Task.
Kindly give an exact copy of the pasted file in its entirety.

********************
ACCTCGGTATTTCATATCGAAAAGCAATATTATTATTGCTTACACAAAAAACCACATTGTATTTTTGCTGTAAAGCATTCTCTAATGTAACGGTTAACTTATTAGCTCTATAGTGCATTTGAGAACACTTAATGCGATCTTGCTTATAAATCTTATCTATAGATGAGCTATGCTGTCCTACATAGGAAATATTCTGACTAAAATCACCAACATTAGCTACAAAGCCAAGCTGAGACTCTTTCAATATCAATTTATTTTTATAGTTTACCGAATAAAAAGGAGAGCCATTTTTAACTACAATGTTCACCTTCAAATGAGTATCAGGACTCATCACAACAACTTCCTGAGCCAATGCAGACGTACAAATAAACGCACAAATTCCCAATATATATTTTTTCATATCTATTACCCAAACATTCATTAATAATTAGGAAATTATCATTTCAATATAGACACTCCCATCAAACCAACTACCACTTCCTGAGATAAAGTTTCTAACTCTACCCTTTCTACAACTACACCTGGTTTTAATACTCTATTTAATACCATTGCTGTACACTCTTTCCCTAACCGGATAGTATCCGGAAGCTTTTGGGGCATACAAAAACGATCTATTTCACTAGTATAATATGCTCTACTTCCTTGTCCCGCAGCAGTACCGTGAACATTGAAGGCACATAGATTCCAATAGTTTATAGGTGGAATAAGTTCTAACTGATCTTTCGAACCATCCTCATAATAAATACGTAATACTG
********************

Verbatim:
ACCTCGGTATTTCATATCGAAAAGCAATATTATTATTGCTTACACAAAAAACCACATTGTATTTTTGCTGTAAAGCATTCTCTAATGTAACGGTTAACTTATTAGCTCTATAGTGCATTTGAGAACACTTAATGCGATCTTGCTTATAAATCTTATCTATAGATGAGCTATGCTGTCCTACATAGGAAATATTCTGACTAAAATCACCAACATTAGCTACAAAGCCAAGCTGAGACTCTTTCAATATCAATTTATTTTTATAGTTTACCGAATAAAAAGGAGAGCCATTTTTAACTACAATGTTCACCTTCAAATGAGTATCAGGACTCATCACAACAACTTCCTGAGCCAATGCAGACGTACAAATAAACGCACAAATTCCCAATATATATTTTTTCATATCTATTACCCAAACATTCATTAATAATTAGGAAATTATCATTTCAATATAGACACTCCCATCAAACCAACTACCACTTCCTGAGATAAAGTTTCTAACTCTACCCTTTCTACAACTACACCTGGTTTTAATACTCTATTTAATACCATTGCTGTACACTCTTTCCCTAACCGGATAGTATCCGGAAGCTTTTGGGGCATACAAAAACGATCTATTTCACTAGTATAATATGCTCTACTTCCTTGTCCCGCAGCAGTACCGTGAACATTGAAGGCACATAGATTCCAATAGTTTATAGGTGGAATAAGTTCTAACTGATCTTTCGAACCATCCTCATAATAAATACGTAATACTG